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Maybe Penrhys is just as spiritually important as the Notre Dame in Lourdes, but here you wouldn’t find a large basilica, millions of tourists or an economy based around the legend. Instead there is just a statue in the middle of a field, next to a council estate with a community centre. It’s an obscure little place in the Welsh valleys, but just a 20 minute drive along the A470 and across the bridge in Porth.

How this site became sacred is shrouded in legend, the truth lost in the depths of history – perhaps it was a centre for nature worship in pre-Christian times, because the spring provided clean water and people were awestruck by the view of the valleys. There’s no doubt an earlier statue, ostensibly of Our Lady, existed somewhere in the vicinity, but nobody knew where it came from. Allegedly the statue mysteriously appeared one day in the opening of a large tree. For a while, many travelled from afar to see it, and because the spring was considered special in some way.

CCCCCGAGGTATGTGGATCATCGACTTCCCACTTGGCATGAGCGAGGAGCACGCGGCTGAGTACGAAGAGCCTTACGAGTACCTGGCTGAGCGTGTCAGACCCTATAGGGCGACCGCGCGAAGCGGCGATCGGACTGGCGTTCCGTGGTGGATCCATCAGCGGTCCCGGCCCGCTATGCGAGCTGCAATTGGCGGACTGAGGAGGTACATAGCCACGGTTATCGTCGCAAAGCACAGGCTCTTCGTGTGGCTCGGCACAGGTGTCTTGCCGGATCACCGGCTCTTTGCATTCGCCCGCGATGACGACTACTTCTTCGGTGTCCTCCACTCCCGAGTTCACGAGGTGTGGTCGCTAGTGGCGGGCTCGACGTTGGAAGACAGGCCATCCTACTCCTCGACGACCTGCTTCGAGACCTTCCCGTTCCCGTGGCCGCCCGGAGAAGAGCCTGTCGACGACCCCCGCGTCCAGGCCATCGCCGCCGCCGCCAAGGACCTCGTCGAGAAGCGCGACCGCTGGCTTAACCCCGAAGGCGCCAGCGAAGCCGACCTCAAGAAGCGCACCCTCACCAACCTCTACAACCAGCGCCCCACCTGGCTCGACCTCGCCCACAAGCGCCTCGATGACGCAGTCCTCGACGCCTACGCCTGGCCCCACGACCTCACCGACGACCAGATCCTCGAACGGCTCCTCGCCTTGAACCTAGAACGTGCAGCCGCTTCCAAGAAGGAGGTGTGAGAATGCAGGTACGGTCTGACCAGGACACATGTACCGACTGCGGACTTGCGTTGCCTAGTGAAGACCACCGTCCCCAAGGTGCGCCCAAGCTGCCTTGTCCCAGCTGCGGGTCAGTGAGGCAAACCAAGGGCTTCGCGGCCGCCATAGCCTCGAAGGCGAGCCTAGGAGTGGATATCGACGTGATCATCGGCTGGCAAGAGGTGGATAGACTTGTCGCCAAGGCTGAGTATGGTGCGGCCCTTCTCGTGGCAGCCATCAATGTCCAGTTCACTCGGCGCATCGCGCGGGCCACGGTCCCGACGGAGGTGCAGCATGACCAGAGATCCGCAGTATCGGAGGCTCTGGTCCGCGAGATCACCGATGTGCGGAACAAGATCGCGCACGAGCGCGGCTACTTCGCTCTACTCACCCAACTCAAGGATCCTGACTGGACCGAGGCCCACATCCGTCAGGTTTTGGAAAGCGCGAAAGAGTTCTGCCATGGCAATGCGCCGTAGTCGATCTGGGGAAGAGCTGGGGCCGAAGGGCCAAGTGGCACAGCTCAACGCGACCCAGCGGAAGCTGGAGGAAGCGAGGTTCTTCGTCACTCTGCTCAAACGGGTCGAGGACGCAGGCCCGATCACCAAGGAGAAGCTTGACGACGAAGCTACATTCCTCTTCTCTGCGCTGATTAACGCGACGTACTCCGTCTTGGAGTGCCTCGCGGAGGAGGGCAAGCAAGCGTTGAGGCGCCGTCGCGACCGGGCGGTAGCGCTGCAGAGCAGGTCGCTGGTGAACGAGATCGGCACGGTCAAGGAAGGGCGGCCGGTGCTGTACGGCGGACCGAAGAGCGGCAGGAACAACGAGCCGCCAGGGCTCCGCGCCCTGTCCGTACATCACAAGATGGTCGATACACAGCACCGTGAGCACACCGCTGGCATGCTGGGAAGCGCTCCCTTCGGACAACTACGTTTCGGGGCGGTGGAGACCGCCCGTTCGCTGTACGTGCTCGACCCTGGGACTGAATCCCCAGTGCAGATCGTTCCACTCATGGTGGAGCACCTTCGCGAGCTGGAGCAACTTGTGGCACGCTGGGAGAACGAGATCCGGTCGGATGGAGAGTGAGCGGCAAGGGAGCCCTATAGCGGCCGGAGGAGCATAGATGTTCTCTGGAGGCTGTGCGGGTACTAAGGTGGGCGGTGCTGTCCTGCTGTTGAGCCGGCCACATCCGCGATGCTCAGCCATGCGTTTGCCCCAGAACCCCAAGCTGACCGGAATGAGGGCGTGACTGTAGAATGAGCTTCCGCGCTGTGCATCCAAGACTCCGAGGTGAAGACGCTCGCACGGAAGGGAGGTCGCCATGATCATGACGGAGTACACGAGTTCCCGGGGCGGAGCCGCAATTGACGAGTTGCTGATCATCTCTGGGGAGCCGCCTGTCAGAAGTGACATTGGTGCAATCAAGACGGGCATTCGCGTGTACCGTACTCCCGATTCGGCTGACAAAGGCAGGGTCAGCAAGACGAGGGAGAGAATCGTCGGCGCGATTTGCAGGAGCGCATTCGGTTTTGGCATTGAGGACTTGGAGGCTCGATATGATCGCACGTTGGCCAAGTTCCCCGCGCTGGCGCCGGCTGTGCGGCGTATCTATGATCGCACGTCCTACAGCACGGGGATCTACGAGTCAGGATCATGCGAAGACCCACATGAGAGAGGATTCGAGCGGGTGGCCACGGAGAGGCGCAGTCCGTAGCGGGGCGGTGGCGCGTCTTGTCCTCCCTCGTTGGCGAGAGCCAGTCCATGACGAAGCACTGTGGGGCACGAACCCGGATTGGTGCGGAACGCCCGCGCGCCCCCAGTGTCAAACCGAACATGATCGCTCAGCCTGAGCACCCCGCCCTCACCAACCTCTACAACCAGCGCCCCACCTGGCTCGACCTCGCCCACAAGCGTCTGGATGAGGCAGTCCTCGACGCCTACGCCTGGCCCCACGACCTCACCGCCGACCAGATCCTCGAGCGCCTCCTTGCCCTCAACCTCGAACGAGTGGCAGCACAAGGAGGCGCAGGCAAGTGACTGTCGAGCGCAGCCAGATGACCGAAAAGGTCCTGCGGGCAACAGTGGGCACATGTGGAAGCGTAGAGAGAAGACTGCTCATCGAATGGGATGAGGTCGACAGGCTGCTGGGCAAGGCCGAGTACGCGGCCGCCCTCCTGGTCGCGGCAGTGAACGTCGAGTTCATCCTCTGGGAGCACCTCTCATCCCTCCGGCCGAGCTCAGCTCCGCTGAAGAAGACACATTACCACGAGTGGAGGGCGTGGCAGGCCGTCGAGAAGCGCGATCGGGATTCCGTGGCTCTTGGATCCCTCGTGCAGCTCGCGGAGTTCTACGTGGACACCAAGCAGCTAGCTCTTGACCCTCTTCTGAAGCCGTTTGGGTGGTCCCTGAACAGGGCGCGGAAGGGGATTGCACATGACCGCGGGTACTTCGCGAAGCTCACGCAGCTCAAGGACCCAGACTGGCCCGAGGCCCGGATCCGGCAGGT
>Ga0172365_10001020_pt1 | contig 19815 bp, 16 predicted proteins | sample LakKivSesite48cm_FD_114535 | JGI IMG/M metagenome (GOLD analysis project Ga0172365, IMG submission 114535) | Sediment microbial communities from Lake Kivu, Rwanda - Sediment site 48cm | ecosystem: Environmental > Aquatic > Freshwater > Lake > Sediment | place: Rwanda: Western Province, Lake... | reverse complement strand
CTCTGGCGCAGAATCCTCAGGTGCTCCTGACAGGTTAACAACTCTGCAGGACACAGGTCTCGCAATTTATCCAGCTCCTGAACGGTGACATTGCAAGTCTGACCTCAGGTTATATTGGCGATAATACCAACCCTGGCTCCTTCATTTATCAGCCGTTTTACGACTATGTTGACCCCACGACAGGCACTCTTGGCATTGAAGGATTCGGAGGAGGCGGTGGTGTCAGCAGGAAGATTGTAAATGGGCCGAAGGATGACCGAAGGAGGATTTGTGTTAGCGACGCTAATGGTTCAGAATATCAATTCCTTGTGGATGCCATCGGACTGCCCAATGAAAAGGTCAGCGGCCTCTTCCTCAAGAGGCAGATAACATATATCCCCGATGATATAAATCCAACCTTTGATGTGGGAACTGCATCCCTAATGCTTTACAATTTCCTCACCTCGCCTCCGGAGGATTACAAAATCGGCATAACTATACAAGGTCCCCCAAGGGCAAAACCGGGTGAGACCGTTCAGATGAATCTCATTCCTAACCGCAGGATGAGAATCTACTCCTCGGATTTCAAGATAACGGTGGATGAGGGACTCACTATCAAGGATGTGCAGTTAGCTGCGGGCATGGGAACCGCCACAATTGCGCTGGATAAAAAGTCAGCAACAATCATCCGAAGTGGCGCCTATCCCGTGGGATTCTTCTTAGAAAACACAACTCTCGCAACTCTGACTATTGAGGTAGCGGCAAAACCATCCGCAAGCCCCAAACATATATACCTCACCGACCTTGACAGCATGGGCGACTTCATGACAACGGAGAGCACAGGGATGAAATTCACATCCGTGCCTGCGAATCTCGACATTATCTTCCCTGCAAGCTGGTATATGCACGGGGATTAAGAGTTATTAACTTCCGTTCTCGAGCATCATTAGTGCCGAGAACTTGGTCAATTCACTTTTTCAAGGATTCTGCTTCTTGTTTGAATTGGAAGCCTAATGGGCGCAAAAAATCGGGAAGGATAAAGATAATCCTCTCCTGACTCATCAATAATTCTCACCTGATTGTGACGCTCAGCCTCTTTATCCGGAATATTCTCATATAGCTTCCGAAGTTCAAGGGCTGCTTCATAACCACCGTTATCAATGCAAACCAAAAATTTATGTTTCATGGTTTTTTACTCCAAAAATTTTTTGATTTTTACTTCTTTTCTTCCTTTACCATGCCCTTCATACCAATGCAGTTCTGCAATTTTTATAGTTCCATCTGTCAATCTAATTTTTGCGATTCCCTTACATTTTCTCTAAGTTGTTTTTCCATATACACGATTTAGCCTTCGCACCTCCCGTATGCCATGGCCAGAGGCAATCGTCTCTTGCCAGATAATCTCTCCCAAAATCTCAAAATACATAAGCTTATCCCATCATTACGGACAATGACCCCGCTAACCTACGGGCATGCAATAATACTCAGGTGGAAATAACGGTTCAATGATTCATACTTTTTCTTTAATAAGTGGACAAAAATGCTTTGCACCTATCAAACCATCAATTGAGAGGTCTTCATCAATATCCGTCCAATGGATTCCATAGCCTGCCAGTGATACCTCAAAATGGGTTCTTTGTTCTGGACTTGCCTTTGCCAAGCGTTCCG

During the ‘Reformation’ period, the authorities destroyed the shrine and the original statue, in an attempt to supplant Catholicism with a regulated state religion. The statue we see today was installed there sometime in the 1950s.

Further down the hill there’s an area that looks like a miniature Roman ‘theatre’, obviously constructed quite recently. This is where we celebrated the outdoor Mass with my local priest and several other priests from around the valleys. We were quite lucky with the weather, as it had been crap most the week.

The well is a little harder to find. To get to it, there’s a footpath (marked) from the road running behind the theatre. Following that downhill leads to the small stone building.

The spring’s outlet is hidden away to the side of this building, amongst the grass and undergrowth.